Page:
Auburn University’s Calderón to train students with latest National Institutes of Health grant involving açaí and cancer drugs
A popular botanical dietary supplement in the United States, açaí is known for numerous health benefits. However, with prevalent use of the supplement among cancer patients, the National Institutes of Health has awarded Auburn University’s Angela Calderón a three-year, $440,590 grant to study the interactions between the supplement and anticancer drugs.
Titled “Unravelling the mechanism of acai BDS-anticancer drug interaction: A preliminary approach,” the R15 grant is supported by the National Center For Complementary and Integrative Health and the Office of Dietary Supplements of the National Institutes of Health.
Additionally, the project is funded as part of the Research Enhancement Award Program for Health Professional Schools and Graduate Schools. As part of the program, Calderón, an associate professor in the Harrison School of Pharmacy’s Department of Drug Discovery and Development, is charged with exposing undergraduate and/or graduate students at health professional schools or graduate schools to meritorious research projects and to strengthen the research environment of the institution.
“My R15 focuses particularly on training female and underrepresented minority students for biomedical sciences research careers,” said Calderón. “Students will receive training in various disciplines such as pharmacognosy and natural products chemistry, pharmacology, pharmacokinetics and statistics. The distinct contribution of this project to students training is its interdisciplinary nature.”
Açaí is one of the top 40 botanical supplements in the United States market, but little is known about the combined use of the dietary supplement with anticancer drugs and the potential for adverse effects. Calderón’s study will establish a foundation of information on the interactions between açaí botanical dietary supplements and anticancer drugs. Her findings will be used to promote appropriate use of botanical dietary supplements and to improve understanding of potential adverse events.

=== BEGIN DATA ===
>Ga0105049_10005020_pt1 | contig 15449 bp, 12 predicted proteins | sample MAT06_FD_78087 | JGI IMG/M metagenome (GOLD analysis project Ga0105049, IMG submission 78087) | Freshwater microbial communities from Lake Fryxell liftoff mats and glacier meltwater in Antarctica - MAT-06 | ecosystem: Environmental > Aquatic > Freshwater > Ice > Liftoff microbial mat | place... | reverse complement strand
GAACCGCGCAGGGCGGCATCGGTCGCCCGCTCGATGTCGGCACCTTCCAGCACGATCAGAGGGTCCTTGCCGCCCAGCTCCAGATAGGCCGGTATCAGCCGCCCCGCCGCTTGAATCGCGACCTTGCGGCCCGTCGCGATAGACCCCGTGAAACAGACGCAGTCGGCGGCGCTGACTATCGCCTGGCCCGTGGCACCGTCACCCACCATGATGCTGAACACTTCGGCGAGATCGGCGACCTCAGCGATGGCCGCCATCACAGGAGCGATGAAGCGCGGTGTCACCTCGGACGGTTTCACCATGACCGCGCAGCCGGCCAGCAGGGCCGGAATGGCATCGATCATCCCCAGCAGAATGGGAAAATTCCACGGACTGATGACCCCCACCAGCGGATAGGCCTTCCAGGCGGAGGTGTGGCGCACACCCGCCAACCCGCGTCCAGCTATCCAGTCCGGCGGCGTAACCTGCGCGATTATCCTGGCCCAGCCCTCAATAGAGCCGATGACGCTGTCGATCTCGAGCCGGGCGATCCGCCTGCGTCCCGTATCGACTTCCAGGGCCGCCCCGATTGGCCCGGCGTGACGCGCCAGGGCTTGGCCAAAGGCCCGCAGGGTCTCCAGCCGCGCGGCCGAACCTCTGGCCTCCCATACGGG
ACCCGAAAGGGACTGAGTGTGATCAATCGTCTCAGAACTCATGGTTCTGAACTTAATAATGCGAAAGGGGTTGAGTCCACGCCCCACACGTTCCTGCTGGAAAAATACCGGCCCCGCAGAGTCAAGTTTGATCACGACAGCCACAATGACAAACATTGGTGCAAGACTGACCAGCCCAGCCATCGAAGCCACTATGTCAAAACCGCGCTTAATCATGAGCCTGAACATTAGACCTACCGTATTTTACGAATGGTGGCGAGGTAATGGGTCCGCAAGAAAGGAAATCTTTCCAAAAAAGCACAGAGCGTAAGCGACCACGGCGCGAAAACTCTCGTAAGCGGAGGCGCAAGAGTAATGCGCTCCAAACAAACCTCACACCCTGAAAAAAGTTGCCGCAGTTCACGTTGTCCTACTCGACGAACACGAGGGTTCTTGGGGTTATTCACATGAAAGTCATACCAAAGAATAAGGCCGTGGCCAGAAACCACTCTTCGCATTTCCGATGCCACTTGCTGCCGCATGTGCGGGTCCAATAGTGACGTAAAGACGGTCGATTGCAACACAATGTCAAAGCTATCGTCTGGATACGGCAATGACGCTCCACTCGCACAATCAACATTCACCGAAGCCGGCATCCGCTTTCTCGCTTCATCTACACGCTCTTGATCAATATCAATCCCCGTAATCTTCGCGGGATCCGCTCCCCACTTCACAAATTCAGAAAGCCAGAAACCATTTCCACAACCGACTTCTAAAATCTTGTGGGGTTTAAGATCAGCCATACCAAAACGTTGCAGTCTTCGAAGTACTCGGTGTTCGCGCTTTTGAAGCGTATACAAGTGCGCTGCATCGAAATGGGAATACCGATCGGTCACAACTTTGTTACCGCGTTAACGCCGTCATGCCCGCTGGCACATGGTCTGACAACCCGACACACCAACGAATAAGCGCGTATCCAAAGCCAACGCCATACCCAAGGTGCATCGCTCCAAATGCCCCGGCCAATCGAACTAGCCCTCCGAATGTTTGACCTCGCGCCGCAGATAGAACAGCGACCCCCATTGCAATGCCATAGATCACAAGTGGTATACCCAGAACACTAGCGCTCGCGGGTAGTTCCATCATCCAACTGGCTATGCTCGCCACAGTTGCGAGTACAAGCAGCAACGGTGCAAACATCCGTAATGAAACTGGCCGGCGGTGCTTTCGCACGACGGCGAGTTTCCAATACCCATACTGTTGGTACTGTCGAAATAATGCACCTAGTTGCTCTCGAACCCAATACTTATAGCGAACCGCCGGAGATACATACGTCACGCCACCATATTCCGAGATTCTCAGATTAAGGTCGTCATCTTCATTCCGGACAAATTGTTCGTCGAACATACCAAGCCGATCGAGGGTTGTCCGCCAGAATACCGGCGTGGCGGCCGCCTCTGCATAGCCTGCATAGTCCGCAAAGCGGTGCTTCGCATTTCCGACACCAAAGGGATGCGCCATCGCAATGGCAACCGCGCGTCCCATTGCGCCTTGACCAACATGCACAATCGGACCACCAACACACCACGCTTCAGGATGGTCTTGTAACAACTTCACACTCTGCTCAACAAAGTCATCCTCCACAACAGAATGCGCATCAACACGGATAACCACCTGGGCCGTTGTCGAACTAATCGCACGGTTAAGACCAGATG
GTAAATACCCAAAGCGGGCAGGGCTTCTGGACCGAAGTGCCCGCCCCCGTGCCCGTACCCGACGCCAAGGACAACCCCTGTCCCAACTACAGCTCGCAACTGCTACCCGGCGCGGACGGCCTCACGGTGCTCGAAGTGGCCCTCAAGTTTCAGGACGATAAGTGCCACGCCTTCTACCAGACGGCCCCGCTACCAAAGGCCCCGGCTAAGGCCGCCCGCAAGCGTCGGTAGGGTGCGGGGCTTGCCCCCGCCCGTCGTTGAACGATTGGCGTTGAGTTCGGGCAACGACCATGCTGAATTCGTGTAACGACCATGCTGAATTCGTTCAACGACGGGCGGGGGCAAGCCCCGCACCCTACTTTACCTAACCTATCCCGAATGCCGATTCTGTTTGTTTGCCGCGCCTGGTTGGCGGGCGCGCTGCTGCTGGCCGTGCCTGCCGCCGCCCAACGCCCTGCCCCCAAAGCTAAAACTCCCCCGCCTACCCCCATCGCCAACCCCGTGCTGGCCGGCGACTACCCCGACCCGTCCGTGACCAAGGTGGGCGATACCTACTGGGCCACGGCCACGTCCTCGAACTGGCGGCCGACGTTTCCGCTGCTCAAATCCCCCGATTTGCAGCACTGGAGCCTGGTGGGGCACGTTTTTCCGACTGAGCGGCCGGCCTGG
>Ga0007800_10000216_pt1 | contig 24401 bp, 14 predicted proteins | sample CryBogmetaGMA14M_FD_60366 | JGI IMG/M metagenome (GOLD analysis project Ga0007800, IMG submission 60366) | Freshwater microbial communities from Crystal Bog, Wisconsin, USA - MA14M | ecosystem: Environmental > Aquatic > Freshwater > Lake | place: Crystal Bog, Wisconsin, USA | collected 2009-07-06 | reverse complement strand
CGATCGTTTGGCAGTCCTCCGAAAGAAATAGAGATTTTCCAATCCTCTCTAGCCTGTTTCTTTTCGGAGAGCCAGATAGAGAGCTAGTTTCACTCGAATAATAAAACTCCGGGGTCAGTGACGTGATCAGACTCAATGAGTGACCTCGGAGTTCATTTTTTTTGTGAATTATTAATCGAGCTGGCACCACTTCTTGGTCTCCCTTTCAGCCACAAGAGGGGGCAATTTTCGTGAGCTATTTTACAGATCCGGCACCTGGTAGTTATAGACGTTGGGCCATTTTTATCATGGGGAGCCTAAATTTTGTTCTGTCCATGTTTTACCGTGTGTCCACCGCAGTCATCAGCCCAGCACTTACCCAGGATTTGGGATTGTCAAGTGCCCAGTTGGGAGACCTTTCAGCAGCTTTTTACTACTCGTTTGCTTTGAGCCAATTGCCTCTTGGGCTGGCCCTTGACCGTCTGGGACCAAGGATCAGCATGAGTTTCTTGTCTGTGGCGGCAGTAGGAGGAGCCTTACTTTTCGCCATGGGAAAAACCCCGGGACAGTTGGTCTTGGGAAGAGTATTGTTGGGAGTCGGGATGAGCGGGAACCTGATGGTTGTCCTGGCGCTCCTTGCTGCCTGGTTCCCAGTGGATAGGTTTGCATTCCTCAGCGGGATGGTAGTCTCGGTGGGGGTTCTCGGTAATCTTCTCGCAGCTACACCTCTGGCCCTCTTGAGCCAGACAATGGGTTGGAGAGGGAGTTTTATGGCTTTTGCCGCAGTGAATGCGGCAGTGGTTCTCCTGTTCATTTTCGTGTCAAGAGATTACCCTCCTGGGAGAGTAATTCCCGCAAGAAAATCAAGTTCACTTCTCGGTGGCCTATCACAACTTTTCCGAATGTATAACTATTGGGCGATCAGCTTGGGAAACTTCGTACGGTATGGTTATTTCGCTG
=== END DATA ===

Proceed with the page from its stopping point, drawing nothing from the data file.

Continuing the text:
“Numerous claims about açaí’s potential to complement conventional chemotherapeutic drugs have been made,” said Calderón. “Açaí’s chemoprotective activity against cancer has been attributed to its anti-inflammatory, antioxidant, antiproliferative and proapoptotic properties in preclinical models.”
For Calderón, being able to incorporate more women and underrepresented minorities on the project is important in promoting and encouraging diversity in the biomedical workforce.
“As the United States population becomes increasingly diverse, reflection of that diversity among the biomedical research workforce is vital,” said Calderón. “The increase of diverse backgrounds of scientists can enhance the diversity of ideas for scientific progress.”
Along with her team of undergraduate and graduate students, Calderón will be joined by an interdisciplinary group of investigators across the Auburn campus. Joining her are Satyanarayana Pondugula, associate professor, College of Veterinary Medicine; Rusty Arnold, professor, Harrison School of Pharmacy; Jingyi Zheng, assistant professor, College of Sciences and Mathematics; and Jianzhong Shen, professor, Harrison School of Pharmacy.
Angela Calderón, an associate professor in Auburn’s Harrison School of Pharmacy, was awarded an R15 grant from the National Institutes of Health to study the interactions between the supplement, açaí, and anticancer drugs. She will also use the grant to train female and underrepresented students for biomedical sciences research careers.
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